LONDON (Reuters) - Tottenham Hotspur ended last season behind champions Manchester City and runners-up Liverpool by 27 and 26 points respectively and there is little to suggest the London club can make serious inroads into that deficit as the new campaign kicks off.
Finishing fourth and reaching their first Champions League final with no spending in successive transfer windows and playing ‘home’ matches at Wembley until April because of delays to their new ground was a noble over-achievement for Spurs.
They will kick off next weekend at their magnificent new 62,000-seat stadium, with 65 million pounds ($78.85 million) signing France midfielder Tanguy Ndombele in their ranks and manager Mauricio Pochettino still running the project.
Yet a nagging sense of deja vu pervades.
Pochettino has worked wonders to secure top-four finishes in four straight seasons, raising his stock sky high in the process, but the Argentine is yet to claim any silverware.
Towards the end of last season he cast doubt on his future, saying it would be “naive” to suggest Tottenham could keep punching above their weight and said a “new plan” needed to be implemented to compete with City and Liverpool.
Last week he put the cat amongst the pigeons when he said he had no input into the club’s transfer policy and that his job title should be changed from manager to coach.
As of Sunday’s final warm-up match against Inter Milan, Ndombele was still Tottenham’s only major signing although promising winger Jack Clarke arrived from Leeds United for 8.5 million pounds before going back to the Yorkshire club on loan.
As exciting as the arrival of Ndombele from Olympique Lyonnais is for Spurs, the squad still has less depth than their rivals and the news that England midfielder Dele Alli will miss the start of the campaign with a hamstring injury was unwelcome.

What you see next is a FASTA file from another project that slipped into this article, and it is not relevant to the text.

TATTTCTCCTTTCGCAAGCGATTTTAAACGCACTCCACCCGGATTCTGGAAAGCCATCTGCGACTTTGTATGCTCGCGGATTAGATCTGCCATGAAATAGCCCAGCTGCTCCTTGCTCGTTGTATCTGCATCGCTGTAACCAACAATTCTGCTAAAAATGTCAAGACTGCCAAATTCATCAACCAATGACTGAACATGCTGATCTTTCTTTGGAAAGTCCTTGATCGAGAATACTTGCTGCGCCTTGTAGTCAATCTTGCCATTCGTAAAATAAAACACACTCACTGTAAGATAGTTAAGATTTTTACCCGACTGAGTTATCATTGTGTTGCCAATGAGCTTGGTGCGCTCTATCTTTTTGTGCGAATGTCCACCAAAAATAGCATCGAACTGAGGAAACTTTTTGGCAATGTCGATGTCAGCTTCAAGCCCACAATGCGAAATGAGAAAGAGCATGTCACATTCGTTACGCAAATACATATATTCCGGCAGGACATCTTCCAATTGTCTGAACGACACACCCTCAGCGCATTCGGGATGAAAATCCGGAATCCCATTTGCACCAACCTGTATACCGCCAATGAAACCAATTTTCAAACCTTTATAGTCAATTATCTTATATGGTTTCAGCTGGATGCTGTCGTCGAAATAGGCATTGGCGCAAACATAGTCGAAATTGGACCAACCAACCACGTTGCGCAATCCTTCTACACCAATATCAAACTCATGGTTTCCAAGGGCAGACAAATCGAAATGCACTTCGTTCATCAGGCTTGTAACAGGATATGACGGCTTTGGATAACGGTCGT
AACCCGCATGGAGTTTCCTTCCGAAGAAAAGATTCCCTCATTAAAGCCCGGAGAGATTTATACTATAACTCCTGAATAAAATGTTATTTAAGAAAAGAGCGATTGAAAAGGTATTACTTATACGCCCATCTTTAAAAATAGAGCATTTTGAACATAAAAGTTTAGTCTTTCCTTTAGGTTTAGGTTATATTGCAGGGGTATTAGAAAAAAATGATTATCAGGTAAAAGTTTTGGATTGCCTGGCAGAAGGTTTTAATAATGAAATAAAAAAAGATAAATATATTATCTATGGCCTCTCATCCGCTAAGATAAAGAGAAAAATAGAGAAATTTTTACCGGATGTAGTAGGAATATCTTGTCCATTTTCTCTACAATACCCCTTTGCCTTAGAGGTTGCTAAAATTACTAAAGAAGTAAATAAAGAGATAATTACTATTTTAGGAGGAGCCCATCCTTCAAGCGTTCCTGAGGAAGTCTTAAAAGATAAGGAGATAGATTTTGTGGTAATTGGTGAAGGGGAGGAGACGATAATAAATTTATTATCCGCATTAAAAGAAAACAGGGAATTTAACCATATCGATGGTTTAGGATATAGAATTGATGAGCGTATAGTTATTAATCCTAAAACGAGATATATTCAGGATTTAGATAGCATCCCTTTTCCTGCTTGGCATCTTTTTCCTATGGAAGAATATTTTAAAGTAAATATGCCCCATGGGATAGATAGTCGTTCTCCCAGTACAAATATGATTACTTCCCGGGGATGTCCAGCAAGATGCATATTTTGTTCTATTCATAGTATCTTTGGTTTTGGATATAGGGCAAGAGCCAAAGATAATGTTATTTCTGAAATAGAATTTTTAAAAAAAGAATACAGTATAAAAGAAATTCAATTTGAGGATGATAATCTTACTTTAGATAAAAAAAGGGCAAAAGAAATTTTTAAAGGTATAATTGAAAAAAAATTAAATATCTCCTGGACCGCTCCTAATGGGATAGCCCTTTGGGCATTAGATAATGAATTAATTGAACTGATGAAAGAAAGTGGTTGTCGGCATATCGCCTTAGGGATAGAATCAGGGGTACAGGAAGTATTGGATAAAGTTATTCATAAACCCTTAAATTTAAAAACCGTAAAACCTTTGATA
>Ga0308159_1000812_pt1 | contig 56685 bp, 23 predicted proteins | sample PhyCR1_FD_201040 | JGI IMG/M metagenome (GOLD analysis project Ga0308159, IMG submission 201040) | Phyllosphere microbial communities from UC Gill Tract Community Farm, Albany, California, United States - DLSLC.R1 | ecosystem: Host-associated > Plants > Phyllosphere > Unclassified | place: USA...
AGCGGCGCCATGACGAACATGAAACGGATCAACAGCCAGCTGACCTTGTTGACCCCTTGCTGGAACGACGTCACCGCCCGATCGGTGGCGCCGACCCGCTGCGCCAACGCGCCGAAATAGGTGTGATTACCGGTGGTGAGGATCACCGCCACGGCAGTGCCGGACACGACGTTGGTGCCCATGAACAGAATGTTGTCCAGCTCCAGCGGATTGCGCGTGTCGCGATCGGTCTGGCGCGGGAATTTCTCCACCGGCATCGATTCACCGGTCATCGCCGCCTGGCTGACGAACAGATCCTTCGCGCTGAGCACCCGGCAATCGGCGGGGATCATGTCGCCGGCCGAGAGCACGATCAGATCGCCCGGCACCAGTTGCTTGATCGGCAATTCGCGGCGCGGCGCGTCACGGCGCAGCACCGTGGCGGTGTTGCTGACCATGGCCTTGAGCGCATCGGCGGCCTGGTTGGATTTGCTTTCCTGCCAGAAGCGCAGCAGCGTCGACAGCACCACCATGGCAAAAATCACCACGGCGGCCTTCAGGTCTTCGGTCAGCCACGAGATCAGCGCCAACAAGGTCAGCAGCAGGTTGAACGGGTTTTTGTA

On the plus side, Tottenham’s starting eleven against Aston Villa on Saturday will click seamlessly back into gear as, apart from Ndombele, they know each other’s games inside out.
Their key men are also likely to be fresher too, notably talismanic striker Harry Kane who looks raring to go having begun last season drained by the World Cup.
Kane scored from inside his own half in a friendly win against Juventus and sounded a rallying cry as the season approached — suggesting Tottenham can push on.
“We’re in a good place,” the England captain said. “As a team, we’ve learnt a lot over the last few years. A lot of us have been playing with each other now for a long time.
“We’ve got to believe and use it as motivation that people don’t believe in us. That’s what I’ve done on a personal note my whole career. You have to use that to your advantage.”
The final week of the transfer window could go some way to answering some of the doubts about Tottenham’s ambitions.
A couple of more signings and keeping hold of Denmark playmaker Christian Eriksen could give Spurs fresh impetus to do more than just consolidate their place in the top four.
Failure to do so would not be the end of the world as Pochettino’s squad has an abundance of quality and experience and the Argentine’s methods have proved effective at eking every last drop from his fringe players.
But with Manchester United and Arsenal having strengthened over the close season it would leave Tottenham with little room for error and Pochettino maybe questioning whether his ambition can be ever fulfilled in north London.
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Reporting by Martyn Herman; Editing by Christian Radnedge